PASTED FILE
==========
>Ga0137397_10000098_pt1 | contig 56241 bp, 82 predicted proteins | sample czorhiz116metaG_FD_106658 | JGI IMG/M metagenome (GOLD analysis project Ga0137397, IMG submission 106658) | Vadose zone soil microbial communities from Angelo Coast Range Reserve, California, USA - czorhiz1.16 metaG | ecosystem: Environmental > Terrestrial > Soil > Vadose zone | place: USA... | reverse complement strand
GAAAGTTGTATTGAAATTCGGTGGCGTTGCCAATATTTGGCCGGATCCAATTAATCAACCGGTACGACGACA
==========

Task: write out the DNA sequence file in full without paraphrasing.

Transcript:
>Ga0137397_10000098_pt1 | contig 56241 bp, 82 predicted proteins | sample czorhiz116metaG_FD_106658 | JGI IMG/M metagenome (GOLD analysis project Ga0137397, IMG submission 106658) | Vadose zone soil microbial communities from Angelo Coast Range Reserve, California, USA - czorhiz1.16 metaG | ecosystem: Environmental > Terrestrial > Soil > Vadose zone | place: USA... | reverse complement strand
GAAAGTTGTATTGAAATTCGGTGGCGTTGCCAATATTTGGCCGGATCCAATTAATCAACCGGTACGACGACA